Banca Monte dei Paschi di Siena SpA cut its exposure to Nomura Holdings Inc. to as low as 25 percent of total capital to meet requests by the financial regulator, three people with knowledge of the matter said.
Ties to Nomura dropped to between 25 percent and 28 percent from about 49 percent at the end of March, said the people, who asked not to be identified because the matter is private. While that’s still above the European Central Bank’s 25 percent threshold, it may be enough for the regulator to refrain from taking actions for breaching rules, two people said.
Under Basel III rules, a company cannot have ties with a single counterpart exceeding a fourth of regulatory capital. The ECB set a July 26 deadline for Monte Paschi to lower its exposure to Nomura to within the limit.
“The reduction of the exposure to Nomura would be a major milestone in the bank’s de-risking process,” Luigi Tramontana, an analyst at Banca Akros SpA in Milan with a buy recommendation on the stock, wrote in a note Monday.
Officials at the ECB and Monte Paschi declined to comment. Reuters reported Saturday that Monte Paschi cut its exposure to Nomura to within the 25 percent regulatory ceiling.
Monte Paschi fell 1.1 percent to 1.83 euros as of 1 p.m. in Milan. The shares have dropped about 5 percent this year, while the Stoxx Europe 600 Banks Index gained 15 percent.
The bank cut its counterparty exposure to Nomura relative to capital after a 3 billion-euro ($3.3 billion) stock sale and a lower mark-to-market value due to a drop in Italian sovereign bond yields, said the people. The bank also closed some asset-swap deals with Nomura valued about 500 million euros, according to one person.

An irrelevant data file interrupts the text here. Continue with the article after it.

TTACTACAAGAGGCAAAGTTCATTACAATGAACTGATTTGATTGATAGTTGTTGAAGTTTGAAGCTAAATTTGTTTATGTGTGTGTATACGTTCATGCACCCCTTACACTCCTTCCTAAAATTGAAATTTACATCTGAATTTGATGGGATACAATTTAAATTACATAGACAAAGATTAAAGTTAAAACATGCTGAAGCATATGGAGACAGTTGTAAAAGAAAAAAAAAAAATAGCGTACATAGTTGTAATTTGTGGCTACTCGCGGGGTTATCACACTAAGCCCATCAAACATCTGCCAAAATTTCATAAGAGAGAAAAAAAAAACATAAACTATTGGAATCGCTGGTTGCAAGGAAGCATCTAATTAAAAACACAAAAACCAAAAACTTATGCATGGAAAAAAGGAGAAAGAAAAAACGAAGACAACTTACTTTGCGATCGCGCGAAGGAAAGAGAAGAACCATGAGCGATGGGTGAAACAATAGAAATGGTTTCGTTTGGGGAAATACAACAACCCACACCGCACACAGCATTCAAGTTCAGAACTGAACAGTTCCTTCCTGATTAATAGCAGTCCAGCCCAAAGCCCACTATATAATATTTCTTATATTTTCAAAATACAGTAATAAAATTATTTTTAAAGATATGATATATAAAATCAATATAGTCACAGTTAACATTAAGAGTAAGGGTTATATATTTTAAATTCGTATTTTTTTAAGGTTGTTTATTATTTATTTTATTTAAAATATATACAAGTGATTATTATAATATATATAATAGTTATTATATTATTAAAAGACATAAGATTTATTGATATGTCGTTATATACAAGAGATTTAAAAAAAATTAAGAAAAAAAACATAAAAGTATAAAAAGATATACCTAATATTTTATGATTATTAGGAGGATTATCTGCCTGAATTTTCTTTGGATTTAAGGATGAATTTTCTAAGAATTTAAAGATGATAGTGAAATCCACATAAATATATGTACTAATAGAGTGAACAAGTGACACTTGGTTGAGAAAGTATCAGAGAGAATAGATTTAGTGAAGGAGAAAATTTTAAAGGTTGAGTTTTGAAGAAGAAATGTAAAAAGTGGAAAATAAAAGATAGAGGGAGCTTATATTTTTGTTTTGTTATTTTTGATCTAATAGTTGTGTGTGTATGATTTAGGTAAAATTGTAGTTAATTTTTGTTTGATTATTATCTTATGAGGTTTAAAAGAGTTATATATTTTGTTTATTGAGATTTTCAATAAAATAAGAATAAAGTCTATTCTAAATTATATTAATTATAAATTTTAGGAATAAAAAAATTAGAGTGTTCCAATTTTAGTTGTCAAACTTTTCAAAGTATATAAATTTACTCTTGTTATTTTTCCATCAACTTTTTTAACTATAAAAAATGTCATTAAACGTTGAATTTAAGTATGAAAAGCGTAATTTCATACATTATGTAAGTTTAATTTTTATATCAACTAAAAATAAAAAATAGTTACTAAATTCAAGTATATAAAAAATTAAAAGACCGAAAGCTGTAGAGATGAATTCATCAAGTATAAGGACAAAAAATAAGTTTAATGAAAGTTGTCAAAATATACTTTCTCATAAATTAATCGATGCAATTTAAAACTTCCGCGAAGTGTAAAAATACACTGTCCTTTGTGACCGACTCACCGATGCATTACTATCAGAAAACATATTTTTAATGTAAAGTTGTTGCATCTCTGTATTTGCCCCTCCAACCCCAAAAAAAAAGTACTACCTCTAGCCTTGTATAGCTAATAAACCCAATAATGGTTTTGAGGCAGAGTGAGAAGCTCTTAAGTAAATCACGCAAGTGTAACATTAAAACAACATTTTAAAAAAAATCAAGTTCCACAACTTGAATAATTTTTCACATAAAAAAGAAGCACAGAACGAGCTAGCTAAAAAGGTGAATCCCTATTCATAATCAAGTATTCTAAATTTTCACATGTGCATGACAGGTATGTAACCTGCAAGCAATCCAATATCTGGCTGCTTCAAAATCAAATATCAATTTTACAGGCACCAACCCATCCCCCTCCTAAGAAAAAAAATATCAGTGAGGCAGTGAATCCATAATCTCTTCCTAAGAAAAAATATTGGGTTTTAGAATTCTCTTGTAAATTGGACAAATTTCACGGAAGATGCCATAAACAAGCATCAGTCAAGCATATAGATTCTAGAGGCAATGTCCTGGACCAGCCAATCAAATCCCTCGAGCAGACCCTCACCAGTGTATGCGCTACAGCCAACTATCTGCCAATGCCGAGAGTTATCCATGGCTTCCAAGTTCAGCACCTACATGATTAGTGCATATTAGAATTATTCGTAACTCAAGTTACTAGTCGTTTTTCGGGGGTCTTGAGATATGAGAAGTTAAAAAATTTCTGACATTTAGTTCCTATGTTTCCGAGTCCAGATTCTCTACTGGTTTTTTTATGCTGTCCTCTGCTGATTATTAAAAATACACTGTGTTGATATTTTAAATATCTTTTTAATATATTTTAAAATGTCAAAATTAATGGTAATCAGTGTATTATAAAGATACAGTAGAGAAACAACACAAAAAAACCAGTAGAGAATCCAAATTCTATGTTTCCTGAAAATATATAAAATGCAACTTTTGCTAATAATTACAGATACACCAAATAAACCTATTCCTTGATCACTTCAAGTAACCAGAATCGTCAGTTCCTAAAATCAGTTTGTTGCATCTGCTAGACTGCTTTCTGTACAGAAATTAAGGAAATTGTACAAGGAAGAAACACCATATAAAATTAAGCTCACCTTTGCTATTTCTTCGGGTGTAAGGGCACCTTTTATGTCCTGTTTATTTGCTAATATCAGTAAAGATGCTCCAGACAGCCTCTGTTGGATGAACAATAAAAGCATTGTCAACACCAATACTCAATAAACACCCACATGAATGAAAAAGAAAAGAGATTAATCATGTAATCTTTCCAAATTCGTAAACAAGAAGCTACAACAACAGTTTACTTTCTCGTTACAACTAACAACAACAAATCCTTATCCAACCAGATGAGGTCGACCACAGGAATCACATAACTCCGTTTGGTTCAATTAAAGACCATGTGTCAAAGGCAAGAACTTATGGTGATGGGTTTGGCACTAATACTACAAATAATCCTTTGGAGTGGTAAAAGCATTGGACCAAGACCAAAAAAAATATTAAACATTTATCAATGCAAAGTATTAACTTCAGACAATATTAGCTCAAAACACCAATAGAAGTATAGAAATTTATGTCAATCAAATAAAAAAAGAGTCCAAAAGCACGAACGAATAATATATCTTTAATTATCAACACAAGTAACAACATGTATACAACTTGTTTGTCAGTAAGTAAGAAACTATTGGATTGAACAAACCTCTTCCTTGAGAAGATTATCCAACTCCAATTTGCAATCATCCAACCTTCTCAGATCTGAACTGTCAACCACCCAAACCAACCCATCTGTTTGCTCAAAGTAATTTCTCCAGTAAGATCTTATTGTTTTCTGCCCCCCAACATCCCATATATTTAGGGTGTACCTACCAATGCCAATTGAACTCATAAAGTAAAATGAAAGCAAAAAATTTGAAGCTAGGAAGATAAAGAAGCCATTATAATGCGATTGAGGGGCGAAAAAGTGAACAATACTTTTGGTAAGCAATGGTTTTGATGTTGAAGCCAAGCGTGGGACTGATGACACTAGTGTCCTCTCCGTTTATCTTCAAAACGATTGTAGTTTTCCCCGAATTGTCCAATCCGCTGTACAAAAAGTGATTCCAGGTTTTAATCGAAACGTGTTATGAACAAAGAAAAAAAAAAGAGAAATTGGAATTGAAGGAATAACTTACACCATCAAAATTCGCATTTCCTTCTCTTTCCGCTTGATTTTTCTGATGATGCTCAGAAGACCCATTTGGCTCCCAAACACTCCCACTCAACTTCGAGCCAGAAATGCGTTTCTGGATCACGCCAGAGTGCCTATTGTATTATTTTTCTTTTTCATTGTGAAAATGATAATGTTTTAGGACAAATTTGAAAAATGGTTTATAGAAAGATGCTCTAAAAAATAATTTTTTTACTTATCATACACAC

Monte Paschi is maintaining ties with Nomura through a deal known as “Alexandria,” a transaction allegedly used to hide losses in its accounts, after having explored options to cut exposure, two people said. The bank has said it’s reviewing all possible options to cut ties with the Japanese bank.
The deal, which had a negative mark-to-market value of about 300 million euros as of May 11, is currently under investigation by Milan prosecutors who suspect former officials at the two banks of false accounting and market manipulation.
Monte Paschi had to restate its accounts in 2013 to reflect a loss allegedly masked by the Nomura transaction and a similar deal with another lender. The bank was twice bailed out by the Italian government and had to raise 3 billion euros from investors after an ECB health check revealed a 2.1 billion-euro shortfall in capital.
The ECB gave an unfavorable assessment of Monte Paschi in its supervisory review earlier this year, urging it to merge with other banks in addition to the capital increase. Monte Paschi returned to profit in the first quarter.